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Superman: Celebrating 79 Years Of Super-Heroics

   

It often feels like with the modern world, where technology that was once the stuff of science fiction is commonplace and man has not only walked on the moon many times over, but now sends probes and satellites to planets far away from the Sun and Earth; that a character like Superman, a being from another world with powers and abilities far beyond that of normal people, would seem almost comical compared to the achievements mankind has made over the years.

And yet, the sight of a picture of Superman on a comic book cover, soaring across movie and TV screens, or even grinning up at people from lunch boxes and phone covers is as welcome a thing as summer vacations and the holidays. He is Superman! The last son of the Planet Krypton, rocketed to Earth just before the planet succumbs to internal pressures. Raised by the kindly Jonathan and Martha Kent in Kansas, the heartland of America, he was instilled with the basic beliefs and tenets to do good by everyone and to make the world a better place with his fantastic superpowers.

But the myth, the legend of Superman, is one that has taken shape over the years. With each writer that has told more tales in the adventures of Superman, with every artist that has taken pen to paper (or screen now with modern technology), each member of the comic book community who takes up the task of chronicling Superman’s story must pay homage to the two men who gave us this fantastic character, Jerry Siegel and Joe Shuster.

Life back in 1938 was one of struggle and hardship; the Great Depression was still rampant across the country, men, women and children struggling to live day-by-day. Across the ocean in Europe, the rumblings of war were well under way as Adolf Hitler and the Third Reich annexed Austria and claimed the Sudetenland for Germany. In the Pacific the Second Sino-Japanese War entered its second year. Despite all the doom and gloom that was pervasive, great things happened culturally in America. One of them being the release of Walt Disney’s first animated feature film “Snow White and the Seven Dwarfs.”

Flash forward to June, and DC Comics (then National Allied Publications) had their latest comic book hitting the newsstands across America. Titled Action Comics, splashed across the cover is a man in trunks with a cape and a bold, red ‘S’ on his chest hoisting a car overhead as men run frantically. Inside was the first story of a brand new character…Superman! The dream had become a reality for Jerry and Joe, two friends from Cleveland, Ohio who poured all their creative spirit into a character they had been trying to sell to publishers since 1933/1934. A genie had been let out of the bottle and there was no putting the cork back in. Superman was a hit with its first print running selling like hotcakes.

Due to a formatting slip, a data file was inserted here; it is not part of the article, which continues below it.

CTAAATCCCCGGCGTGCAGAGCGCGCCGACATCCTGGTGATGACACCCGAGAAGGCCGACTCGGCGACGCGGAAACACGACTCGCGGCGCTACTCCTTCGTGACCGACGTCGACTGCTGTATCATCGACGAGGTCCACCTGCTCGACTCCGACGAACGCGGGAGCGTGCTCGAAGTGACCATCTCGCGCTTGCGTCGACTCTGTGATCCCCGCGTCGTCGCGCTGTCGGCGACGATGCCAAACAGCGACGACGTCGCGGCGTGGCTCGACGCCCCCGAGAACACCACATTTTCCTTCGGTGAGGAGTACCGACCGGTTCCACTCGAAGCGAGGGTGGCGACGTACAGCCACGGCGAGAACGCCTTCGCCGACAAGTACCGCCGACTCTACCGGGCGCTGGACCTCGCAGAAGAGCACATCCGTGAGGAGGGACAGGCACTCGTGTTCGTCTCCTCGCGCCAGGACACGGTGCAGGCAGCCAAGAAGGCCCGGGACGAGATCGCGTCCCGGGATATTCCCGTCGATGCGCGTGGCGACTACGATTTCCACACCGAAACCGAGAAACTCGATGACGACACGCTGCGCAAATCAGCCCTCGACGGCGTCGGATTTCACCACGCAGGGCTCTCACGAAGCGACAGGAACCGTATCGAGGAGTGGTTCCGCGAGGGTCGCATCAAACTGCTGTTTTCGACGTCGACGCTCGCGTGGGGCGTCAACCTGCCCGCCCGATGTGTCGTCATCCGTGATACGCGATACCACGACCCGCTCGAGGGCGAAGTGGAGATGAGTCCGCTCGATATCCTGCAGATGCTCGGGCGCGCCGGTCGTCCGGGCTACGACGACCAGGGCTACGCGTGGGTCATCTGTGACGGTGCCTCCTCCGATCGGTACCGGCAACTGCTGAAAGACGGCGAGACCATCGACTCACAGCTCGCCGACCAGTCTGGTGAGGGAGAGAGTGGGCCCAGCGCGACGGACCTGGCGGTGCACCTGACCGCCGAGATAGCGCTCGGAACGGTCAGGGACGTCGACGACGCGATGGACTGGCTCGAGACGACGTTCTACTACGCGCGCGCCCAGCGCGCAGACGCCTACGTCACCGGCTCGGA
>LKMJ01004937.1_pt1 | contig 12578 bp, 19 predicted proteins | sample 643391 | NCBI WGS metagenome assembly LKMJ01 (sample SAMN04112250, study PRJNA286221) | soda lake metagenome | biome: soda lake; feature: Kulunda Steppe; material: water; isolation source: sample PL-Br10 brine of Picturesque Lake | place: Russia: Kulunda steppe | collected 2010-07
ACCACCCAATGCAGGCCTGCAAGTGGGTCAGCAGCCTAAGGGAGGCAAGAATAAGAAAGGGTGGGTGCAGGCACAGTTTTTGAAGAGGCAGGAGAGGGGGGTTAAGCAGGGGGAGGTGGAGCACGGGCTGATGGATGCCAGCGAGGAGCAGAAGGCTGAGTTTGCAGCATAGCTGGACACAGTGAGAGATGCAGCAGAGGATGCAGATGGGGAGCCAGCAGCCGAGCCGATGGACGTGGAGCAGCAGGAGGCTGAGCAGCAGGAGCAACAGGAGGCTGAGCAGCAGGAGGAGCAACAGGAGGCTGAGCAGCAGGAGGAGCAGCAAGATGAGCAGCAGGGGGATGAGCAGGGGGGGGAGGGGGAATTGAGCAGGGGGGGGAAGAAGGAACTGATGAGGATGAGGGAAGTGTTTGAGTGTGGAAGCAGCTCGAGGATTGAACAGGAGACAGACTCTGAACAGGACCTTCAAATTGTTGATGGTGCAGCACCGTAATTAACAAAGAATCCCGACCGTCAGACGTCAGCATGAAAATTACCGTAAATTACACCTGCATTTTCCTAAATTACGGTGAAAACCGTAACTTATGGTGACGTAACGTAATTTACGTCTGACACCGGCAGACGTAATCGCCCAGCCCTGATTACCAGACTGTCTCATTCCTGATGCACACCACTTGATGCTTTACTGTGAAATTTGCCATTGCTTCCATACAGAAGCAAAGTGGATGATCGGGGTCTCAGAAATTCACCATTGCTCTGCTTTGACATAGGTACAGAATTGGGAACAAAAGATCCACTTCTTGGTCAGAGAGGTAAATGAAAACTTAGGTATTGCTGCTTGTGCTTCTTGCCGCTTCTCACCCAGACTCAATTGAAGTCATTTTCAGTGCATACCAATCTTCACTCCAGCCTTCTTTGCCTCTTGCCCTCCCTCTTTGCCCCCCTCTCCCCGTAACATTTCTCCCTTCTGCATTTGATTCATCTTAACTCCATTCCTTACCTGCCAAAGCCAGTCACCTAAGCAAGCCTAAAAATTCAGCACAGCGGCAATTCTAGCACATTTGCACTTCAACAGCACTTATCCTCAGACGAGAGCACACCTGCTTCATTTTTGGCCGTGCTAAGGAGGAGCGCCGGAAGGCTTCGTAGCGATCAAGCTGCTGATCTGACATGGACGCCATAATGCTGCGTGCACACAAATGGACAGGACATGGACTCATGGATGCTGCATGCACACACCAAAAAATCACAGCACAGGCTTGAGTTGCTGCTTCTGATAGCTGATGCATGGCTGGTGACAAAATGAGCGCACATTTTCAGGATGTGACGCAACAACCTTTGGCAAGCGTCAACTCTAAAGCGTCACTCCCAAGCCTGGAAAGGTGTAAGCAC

Now jump ahead to the here and now, the year 2017. Superman is 79 years old this month, and for 79 years he has been delighting audiences of all ages across America and the world with his exploits. With each passing year, his character and world has grown and developed into what we have today. The great love of his life Lois Lane, his arch-nemesis Lex Luthor, the many friends Superman has made both as Clark Kent and as the Man of Steel, as well as the many enemies that are now synonymous with him. And not just confined to the pages of comic books, oh no, Superman has been everywhere and sold on almost every kind of product and entertainment medium imaginable.

For these many years, Superman has always been a constant presence. A fictional reminder that for all the bad and evil that is prevalent in the world, there is a world where a man can fly and bend steel in his bare hands, who rights the wrongs that would be considered too big for anyone else to tackle. He is the Man of Tomorrow, the Last Son of Krypton, the Man of Steel, one of DC Comics’ leading characters. As time passes, his legend continues to grow and new fans are introduced to him at a daily rate, whether it’s through the comics or another medium.

It’s hard to imagine a world without Superman, just as much as it is hard to imagine a world without Wonder Woman or Batman or Captain America or Spider-Man, the Avengers or the Justice League. Our heroes are something that provide an immense amount of joy and exhilaration for us. We delight in their victories and triumphs, then weep and feel sorrow at their tragedies and failures. But in the end, it all leads back to Superman, back 79 years ago when DC Comics took a chance on the fantastic character created by Jerry Siegel and Joe Shuster, brought to life within the pages of Action Comics #1. And so we salute Superman, for all that he has done for the comic book industry as a character, and for all that he will continue to do in the years to come.

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